We all know that statistics can lie and confuse. We can easily confuse ourselves, in fact -- if we don't think very carefully about what a statistic is measuring, and what we want to know. A subtle mismatch between these can cause "bugs" in our calculations and our thinking. Here is one interesting sort of statistical bug, based on very simple math.
Long strings of adjectives can decorate a noun, but there are three choices about how they are punctuated: they can be left alone, given commas, or combined with hyphens.
If a bank is creating new paper notes, what sizes should it issue to make transactions easiest for the public? This is one example of an type of problem I've become interested in. It is basically about how to divide a scale into discrete intervals, under various constraints. It seems very abstract, but it actually has a lot to do with real-world design and engineering.
There is an interesting possibility of designing tabletop games that are tru hybrids of the RPG and strategy genres. But to do so, we must appreciate the kinds of rules such games use, so we can see how to carefully combine them.
Tabletop games can often only handle a narrow range of physical (or other) scales, but for some concepts, widely varying scales are relevant. WEG's old Star Wars d6 used different scales -- so people, speeders, and ships could all come into play -- using one method we'll look at.
Graphs and charts often mislead by obscuring the unreliability of their source data. But even if a graph-maker wants to do better, it can be hard to present such information intelligibly, without long or technical sidebars. Here is one approach for visually displaying both the primary data, and their reliability, in one graph.
What does it take for a game to be good and also centered around an abstract dynamic?
For instance, can we have a game that "explores" or is centered around the idea of allometric scaling? (This is where relative strengths and weaknesses change disproportionately with changes in something's size.) Such an idea seems promising, but how can a game be made from it?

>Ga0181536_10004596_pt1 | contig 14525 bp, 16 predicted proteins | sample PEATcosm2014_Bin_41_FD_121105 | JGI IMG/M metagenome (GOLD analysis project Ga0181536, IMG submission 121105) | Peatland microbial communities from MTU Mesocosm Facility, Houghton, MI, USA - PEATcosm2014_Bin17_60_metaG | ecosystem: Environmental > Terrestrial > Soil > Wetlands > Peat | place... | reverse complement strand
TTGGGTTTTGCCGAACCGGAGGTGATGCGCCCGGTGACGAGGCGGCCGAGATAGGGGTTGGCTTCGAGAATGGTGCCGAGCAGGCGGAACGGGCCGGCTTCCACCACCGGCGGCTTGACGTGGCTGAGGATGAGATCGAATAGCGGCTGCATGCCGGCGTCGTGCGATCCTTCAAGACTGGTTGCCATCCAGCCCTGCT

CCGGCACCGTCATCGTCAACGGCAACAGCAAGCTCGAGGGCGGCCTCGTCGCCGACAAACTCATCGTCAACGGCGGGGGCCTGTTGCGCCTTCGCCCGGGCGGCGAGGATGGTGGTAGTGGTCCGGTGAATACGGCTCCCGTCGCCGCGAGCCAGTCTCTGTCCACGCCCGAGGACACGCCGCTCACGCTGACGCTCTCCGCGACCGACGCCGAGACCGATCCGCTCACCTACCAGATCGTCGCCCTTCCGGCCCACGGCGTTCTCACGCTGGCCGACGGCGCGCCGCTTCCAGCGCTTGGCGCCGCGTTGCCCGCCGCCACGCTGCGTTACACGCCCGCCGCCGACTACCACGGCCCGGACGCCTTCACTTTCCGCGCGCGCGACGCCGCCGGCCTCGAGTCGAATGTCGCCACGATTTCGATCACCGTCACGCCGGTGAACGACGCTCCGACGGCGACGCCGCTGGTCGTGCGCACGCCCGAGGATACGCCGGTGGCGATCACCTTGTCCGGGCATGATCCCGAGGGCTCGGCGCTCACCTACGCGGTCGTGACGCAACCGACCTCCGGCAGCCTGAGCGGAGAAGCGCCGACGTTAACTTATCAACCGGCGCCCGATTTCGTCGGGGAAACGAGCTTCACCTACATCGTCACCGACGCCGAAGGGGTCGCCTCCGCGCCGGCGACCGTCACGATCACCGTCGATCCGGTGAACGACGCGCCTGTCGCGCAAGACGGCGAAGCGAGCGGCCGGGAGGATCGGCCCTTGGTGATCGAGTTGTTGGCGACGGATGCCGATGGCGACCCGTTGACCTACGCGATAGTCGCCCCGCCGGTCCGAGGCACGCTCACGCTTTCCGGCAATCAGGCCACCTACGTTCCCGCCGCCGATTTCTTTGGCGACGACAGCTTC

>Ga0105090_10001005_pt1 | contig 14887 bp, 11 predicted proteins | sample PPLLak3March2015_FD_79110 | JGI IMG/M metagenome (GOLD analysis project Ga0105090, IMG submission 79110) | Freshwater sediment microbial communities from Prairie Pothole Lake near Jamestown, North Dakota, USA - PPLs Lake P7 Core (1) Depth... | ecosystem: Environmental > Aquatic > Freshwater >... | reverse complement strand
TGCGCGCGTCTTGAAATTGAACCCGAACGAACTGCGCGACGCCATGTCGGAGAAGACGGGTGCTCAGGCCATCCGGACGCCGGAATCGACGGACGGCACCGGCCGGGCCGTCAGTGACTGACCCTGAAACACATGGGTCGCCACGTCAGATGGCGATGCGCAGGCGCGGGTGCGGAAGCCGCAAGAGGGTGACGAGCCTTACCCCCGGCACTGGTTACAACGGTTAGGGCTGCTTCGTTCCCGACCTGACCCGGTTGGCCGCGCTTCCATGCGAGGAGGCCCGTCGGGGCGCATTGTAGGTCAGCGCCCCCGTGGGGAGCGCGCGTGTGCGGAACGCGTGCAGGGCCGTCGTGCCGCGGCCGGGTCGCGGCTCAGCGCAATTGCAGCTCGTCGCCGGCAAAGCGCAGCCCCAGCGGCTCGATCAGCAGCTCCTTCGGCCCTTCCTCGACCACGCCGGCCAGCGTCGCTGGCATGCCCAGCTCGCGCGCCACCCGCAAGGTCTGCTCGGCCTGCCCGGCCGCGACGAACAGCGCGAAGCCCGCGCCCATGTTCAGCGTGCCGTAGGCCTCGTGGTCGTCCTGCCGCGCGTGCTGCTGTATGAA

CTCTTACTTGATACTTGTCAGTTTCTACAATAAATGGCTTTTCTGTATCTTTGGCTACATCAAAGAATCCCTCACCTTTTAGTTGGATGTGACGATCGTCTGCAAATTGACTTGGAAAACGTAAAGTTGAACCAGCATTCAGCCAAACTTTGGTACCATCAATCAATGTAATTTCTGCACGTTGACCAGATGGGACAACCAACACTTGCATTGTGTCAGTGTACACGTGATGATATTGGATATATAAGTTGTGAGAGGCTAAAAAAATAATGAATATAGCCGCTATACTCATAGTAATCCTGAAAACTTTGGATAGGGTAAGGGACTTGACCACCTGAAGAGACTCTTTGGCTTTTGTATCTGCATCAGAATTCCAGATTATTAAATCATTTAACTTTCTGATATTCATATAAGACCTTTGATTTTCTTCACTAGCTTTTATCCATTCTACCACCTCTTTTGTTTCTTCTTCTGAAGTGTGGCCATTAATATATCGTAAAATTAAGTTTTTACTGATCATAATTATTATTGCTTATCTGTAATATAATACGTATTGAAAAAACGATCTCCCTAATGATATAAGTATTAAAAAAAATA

One of the more recent educationist fads has been learning styles: verbal, visual, kinesthetic, etcetera. These have been promulgated through universities and into elementary- and high-schools. Students are eager to identify their type, and teachers are supposed to provide instruction that matches up; to do any less is to oppress by preferring some students and their innate qualities more than others (never mind that to teach in 8+ ways would still mean that each student gets non-preferred methods 80% of the time).
In a prior article I laid out the major approaches to the philosophical problem of consciousness. I dwelled especially on different forms of panpsychism. Because it is a less familiar approach, many philosophers have resisted even taking it seriously. In this piece I will address what might be the more immediate reactions against it, even as a general approach.
Every army fights the battles of its forebears. So too does every society fight the intellectual and social battles of the past. Our problems -- environmental and social -- fundamentally cannot be addressed by the society that created them. This is a discussion of what they are, where they come from, and why a more radical approach is required.